I’m sorry I can’t see this as a miracle – you hadn’t thought about her in many years, if you hadn’t found her on facebook, you’d never have started an emotional affair and rekindled feelings. She’d have remained in the past. You might feel less alive with the intense feelings you’re struggling with, but functionally nothing much would have changed, except you might still be focusing on the wife who’s spent her life with you.

    As Guy Friday said, even if Sylvia entertained romantic feelings for you, it’s an acknowledgement of the past you shared and perhaps another timeline. Let’s not forget that there’s no actual evidence here that she loves you romantically; an old friend saying ‘i love you’ to a dying man isn’t necessarily romantic. If any of my male friends were dying, I’d tell them I loved them, too. In the strictest platonic sense; I’d want them to know that they have always meant a lot to me and would be missed. So be very careful before you read into what may never have been there.

    You can entertain the fantasy if it brings you comfort. And if you decide to pursue it, I think none of us could judge a dying man for his wish to feel loved and desired. But you may find that the reality is not like the fantasy, and you might hurt the people you’ve lovedin the process. The truth is, the person who has loved you the longest, who has shared a life with you, and who you have devoted a life to, is your wife. No passionate blast from the past can change that.

    This is special to you, but to the outside, it’s a man chasing an old intense crush who may never feel the same, to the detriment of the woman he’s loved, who has also loved him for half his life. I hope your last days are happy, but I don’t think other people are going to see things with your intensity.

  9. I’m so sorry you are dying, that must be immeasurably hard to face. It sounds like your wife loves you very much, and would do anything for you right now, dreading as she will be all the time she will be without you when you pass on. Repay her love by not making her life even harder after you have gone, –which I don’t think necessarily has to mean you must cut Silvia out; as this seems to be something which is helping you- just view her as what she has always been, a treasured family member, who you could communicate with and get comfort from like other close family, but no more. To make her fall fully in love with you, if that was to be the outcome, would be something which would break Silvia’s heart as well as your wife’s. I don’t believe you want to feel responsible for so much suffering when you leave the earth. Apart from your wife’s and Silvia’s suffering, it can only add to yours. I wish you strength and peace in the face of all you have to endure.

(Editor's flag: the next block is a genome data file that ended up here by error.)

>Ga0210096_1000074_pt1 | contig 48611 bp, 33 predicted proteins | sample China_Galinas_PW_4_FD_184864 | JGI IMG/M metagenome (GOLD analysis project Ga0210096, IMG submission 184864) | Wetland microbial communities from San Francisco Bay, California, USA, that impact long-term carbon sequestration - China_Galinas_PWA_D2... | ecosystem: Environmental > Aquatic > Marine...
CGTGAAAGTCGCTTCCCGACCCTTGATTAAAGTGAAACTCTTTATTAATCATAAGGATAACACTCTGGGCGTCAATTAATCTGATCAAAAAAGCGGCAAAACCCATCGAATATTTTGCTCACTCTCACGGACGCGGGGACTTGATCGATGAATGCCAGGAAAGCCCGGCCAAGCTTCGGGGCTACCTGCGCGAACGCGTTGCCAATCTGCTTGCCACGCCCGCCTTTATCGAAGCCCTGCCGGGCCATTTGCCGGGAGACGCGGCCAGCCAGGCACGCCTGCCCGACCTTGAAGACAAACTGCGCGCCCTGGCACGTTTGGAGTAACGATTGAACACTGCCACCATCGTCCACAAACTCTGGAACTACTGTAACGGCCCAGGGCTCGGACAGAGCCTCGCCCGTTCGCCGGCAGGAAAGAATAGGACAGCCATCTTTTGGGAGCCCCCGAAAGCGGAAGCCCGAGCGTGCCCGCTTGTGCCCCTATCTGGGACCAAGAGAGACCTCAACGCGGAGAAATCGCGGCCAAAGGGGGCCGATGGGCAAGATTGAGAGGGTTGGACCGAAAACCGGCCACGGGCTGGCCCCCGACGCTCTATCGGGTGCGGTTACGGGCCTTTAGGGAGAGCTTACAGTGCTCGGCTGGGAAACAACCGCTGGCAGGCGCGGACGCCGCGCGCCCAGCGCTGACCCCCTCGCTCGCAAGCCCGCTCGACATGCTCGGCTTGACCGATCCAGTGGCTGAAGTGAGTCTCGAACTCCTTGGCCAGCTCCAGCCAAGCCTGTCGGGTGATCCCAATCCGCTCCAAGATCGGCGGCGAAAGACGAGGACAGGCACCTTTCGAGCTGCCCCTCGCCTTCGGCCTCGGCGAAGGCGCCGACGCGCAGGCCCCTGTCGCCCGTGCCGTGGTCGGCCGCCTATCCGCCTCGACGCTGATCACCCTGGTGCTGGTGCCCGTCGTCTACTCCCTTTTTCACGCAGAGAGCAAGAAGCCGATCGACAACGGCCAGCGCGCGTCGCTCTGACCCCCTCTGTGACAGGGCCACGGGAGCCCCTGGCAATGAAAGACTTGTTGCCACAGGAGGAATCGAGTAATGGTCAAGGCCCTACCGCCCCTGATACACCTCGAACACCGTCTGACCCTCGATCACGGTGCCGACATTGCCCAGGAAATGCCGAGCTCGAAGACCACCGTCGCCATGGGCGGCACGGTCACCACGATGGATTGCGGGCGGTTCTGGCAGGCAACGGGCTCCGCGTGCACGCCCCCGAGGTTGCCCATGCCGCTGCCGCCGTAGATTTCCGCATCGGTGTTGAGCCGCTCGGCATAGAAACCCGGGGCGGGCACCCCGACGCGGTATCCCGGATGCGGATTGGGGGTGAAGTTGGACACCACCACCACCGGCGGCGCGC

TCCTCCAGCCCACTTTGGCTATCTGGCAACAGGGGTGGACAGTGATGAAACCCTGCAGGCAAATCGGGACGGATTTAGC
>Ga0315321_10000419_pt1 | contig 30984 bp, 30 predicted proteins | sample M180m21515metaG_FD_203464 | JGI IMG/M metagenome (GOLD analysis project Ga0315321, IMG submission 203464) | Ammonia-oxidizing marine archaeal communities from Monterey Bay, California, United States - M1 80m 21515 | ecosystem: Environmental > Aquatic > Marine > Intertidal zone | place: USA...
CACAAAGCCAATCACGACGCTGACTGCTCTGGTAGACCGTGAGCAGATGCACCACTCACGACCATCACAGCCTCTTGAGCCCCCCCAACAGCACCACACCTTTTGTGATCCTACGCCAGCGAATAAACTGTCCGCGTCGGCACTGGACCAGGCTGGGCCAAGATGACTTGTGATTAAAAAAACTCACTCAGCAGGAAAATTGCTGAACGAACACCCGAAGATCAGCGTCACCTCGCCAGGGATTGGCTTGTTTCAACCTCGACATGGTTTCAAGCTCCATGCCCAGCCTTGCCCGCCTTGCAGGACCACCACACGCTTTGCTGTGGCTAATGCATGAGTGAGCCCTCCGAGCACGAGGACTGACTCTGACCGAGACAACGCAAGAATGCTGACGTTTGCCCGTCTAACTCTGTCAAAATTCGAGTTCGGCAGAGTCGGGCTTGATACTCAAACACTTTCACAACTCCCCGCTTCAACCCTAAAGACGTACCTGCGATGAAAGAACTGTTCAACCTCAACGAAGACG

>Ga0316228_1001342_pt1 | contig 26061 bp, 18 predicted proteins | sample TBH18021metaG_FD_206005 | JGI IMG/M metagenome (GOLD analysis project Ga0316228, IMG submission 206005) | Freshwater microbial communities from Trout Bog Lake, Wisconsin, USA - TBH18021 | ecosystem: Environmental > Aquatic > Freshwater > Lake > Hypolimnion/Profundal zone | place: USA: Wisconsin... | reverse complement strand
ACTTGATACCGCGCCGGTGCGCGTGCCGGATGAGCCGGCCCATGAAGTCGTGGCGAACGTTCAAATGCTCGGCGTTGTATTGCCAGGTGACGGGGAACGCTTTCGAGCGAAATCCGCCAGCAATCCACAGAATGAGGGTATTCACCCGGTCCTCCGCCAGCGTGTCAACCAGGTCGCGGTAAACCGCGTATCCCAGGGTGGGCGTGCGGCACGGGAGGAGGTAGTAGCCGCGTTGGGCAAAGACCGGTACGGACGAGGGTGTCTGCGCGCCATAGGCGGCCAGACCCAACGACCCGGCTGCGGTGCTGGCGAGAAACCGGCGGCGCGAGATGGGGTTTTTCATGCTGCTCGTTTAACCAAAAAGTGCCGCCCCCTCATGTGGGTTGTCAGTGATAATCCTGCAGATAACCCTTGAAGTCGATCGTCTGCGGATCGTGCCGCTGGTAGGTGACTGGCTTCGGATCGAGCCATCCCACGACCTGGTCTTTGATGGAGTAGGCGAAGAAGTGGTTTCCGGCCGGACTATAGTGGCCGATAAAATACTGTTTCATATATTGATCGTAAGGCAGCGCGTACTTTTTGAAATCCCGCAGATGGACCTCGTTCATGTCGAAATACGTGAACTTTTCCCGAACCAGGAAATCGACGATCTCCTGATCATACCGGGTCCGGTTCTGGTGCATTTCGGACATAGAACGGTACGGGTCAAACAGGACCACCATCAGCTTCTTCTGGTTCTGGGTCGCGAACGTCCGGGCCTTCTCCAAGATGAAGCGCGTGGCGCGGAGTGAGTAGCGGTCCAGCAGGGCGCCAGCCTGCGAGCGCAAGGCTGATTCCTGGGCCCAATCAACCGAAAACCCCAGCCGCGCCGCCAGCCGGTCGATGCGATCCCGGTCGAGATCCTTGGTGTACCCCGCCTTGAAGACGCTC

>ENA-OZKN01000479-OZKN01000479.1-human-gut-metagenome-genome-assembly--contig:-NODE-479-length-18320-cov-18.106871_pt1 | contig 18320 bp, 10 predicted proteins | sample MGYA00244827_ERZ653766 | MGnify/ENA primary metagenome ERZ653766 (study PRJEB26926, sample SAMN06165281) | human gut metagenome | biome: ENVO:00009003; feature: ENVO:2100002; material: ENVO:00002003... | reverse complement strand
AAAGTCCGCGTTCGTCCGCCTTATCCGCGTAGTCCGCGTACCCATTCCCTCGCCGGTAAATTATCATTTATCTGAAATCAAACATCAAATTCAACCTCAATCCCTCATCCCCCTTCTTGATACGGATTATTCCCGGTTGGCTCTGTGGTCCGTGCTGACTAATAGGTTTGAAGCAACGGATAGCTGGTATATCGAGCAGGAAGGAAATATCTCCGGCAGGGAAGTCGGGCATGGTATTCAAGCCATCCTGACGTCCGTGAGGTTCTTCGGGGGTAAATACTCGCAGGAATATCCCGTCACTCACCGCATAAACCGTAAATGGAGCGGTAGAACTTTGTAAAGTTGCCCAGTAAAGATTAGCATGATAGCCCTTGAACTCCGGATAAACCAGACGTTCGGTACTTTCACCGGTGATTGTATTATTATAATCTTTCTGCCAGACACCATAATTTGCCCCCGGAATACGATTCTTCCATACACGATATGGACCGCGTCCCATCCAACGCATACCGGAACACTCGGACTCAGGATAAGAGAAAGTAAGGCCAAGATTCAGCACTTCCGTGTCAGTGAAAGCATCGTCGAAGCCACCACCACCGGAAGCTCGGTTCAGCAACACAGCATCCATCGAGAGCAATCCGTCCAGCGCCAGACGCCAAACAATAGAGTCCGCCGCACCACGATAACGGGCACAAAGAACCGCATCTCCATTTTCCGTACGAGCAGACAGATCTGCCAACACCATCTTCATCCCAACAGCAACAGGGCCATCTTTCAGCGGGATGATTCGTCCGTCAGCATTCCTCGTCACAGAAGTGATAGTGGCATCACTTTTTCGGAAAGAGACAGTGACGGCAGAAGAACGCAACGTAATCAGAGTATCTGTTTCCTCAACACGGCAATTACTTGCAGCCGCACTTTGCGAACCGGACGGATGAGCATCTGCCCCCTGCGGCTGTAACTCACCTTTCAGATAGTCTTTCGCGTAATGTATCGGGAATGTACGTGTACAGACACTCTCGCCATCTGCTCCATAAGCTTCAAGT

10. I can’t begin to imagine the turmoil you’re going through with your illness, and please understand that I am so, so, sorry for everything you’re going through. It must be awful, first to suffer through the terminal illness, and then to suffer with this long lost love.

    Please remember something, though. No one in your situation is thinking clearly. We know in your head it’s truly a terribly romantic, tragic, almost hopeless situation, but to everyone else it’s clearly a recipe for nothing except pain for your wife.

    Please, please do the right thing. Get some therapy with someone who specializes in end of life to help you feel better.

Leave a Reply

Your email address will not be published. Required fields are marked *